November 20, 2017

Banyan Technology building nationwide truck platform supporting heavy-goods e-commerce

Platform to link retailers, 3PLs with up to 2,000 local truckers for last-mile service.

By Mark B. Solomon

A transportation technology provider is building a platform to connect retailers and third-party logistics (3PL) providers with thousands of local truckers nationwide to support the same-day deliveries of heavy goods that are ordered online.

The platform, developed by Cleveland-based Banyan Technology, will be rolled out during the first quarter of 2018, according to Lance Healy, Banyan's co-founder and chief innovation officer. In a recent phone interview, Healy said this would be the first attempt to build out a nationwide IT network linking the key players in the fast-growing heavy goods e-commerce ecosystem. Currently, connections are made with carriers through individual enterprise platforms, Healy said.

Healy said he plans to recruit between 1,500 to 2,000 local carriers, with the first 50 to 100 going live in the first quarter. Banyan will also oversee the carrier "on-boarding" process to ensure each carrier meets financial and operating requirements before being incorporated into the network, Healy said.

Smaller and established carriers will dominate the platform, and there will be few independent drivers involved, Healy said. Three of the five largest 3PLs, whom Healy wouldn't identify, are involved in the initiative. Also involved are large IT firms such as Cary, N.C.-based Mercury Gate International Inc., Stamford, Conn.-based Pitney Bowes Inc., and Australian firm WiseTech Global. All of those firms leverage software applications to power hundreds of millions of supply chain management transactions.

Healy pursued the idea after determining the heavy-goods segment was ripe for the same speed-to-market innovations consumers and businesses have grown accustomed to for the delivery of smaller e-commerce shipments that still compose the lion's share of the fulfillment business. According to data from SJ Consulting, the so-called large format category—shipments weighing more than 150 pounds as well as items whose dimensions make them nonconveyable—will grow by 9.4 percent in 2017, bringing the market size to $8.1 billion. The SJ data does not include large format items transported by parcel carriers like Memphis-based FedEx Corp. and Atlanta-based UPS Inc.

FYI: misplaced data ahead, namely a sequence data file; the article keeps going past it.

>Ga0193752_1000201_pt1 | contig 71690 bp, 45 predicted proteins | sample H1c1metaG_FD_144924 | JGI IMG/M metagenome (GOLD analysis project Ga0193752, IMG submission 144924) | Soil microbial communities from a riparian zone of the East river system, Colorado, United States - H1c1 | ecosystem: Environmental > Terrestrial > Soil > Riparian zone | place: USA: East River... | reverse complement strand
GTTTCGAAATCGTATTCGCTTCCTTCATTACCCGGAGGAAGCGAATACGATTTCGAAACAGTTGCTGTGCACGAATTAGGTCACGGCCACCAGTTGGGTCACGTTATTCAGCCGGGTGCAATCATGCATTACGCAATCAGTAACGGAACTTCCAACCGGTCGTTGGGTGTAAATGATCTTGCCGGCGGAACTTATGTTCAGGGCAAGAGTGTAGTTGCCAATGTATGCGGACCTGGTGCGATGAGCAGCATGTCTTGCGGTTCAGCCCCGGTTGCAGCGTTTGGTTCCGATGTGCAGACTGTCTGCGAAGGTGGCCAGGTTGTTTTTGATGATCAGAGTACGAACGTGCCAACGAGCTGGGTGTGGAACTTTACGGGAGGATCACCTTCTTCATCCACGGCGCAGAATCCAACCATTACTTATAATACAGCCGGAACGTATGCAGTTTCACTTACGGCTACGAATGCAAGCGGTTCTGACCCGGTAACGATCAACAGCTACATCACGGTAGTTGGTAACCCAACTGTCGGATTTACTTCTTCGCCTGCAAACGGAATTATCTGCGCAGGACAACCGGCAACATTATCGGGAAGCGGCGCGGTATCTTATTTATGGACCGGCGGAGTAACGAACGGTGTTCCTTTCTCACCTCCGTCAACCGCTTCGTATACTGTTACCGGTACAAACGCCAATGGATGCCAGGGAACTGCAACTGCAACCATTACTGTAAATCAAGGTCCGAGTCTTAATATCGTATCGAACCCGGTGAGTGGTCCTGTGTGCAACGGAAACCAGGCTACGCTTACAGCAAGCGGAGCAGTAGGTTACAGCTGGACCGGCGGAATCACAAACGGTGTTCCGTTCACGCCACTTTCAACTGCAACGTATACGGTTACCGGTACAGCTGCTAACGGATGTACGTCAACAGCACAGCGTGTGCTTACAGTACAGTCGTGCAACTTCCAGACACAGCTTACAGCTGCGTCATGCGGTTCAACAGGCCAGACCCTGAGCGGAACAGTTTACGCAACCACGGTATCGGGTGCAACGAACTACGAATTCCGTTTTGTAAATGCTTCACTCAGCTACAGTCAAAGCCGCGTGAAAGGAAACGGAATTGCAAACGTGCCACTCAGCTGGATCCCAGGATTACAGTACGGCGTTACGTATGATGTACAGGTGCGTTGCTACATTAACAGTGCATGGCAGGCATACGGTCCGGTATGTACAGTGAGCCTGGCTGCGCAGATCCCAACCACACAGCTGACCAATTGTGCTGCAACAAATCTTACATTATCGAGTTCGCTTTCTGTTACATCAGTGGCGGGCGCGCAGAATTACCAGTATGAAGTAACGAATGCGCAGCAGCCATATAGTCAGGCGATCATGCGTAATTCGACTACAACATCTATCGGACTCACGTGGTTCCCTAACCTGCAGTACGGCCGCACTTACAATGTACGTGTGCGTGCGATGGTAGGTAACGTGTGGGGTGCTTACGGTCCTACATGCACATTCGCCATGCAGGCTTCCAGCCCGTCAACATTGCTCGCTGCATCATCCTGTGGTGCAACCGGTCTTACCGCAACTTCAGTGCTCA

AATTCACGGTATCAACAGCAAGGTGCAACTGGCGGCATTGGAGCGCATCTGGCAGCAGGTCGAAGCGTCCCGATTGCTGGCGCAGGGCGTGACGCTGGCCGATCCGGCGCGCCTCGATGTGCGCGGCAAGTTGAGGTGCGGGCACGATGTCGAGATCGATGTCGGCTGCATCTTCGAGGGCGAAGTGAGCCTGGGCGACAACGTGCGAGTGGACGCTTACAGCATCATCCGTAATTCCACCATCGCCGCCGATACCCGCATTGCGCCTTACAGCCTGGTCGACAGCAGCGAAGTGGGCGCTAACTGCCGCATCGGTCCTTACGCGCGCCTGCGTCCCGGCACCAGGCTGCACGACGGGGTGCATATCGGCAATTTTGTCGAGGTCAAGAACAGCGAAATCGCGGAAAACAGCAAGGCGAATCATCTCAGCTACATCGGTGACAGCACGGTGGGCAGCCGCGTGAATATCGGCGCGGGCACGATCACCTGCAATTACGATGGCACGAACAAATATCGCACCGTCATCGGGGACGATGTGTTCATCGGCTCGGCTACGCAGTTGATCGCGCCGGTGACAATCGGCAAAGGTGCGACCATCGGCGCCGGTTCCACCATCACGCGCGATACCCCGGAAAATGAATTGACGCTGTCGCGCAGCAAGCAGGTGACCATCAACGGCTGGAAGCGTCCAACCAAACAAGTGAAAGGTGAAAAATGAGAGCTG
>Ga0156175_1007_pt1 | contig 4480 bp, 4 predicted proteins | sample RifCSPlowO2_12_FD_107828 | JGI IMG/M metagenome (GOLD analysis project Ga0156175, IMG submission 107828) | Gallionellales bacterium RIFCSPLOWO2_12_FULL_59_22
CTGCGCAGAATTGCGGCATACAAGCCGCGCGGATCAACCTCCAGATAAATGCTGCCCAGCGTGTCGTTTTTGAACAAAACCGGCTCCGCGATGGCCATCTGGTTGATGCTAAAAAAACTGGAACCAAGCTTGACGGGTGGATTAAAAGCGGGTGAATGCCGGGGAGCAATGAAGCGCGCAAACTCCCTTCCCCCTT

The heavy-goods e-commerce market is expected to grow dramatically in coming years as manufacturers and retailers expand the number of SKUs available for online ordering. Less-than-truckload (LTL) and even truckload carriers are expected to jump into the fray as the weight and dimensions of the goods being delivered falls within their wheelhouses. Experts have said, however, that LTL and truckload drivers will need to adjust to making deliveries directly to residences instead of warehouses and shipping docks.

One e-tailer that Banyan will steer clear of, at least for now, is Seattle-based Amazon.com Inc. The world's largest e-tailer, which has been aggressively expanding into the heavy goods arena, has way too much volume for Banyan's platform to absorb right now, according to Healy. "We're not ready for that fire hose," he said.

In addition, the platform will be used to connect stakeholders in the household goods moving and storage industry, Healy said.

About the Author

Mark B. Solomon
Executive Editor - News
Mark Solomon joined DC VELOCITY as senior editor in August 2008, and was promoted to his current position on January 1, 2015. He has spent more than 30 years in the transportation, logistics and supply chain management fields as a journalist and public relations professional. From 1989 to 1994, he worked in Washington as a reporter for the Journal of Commerce, covering the aviation and trucking industries, the Department of Transportation, Congress and the U.S. Supreme Court. Prior to that, he worked for Traffic World for seven years in a similar role. From 1994 to 2008, Mr. Solomon ran Media-Based Solutions, a public relations firm based in Atlanta. He graduated in 1978 with a B.A. in journalism from The American University in Washington, D.C.

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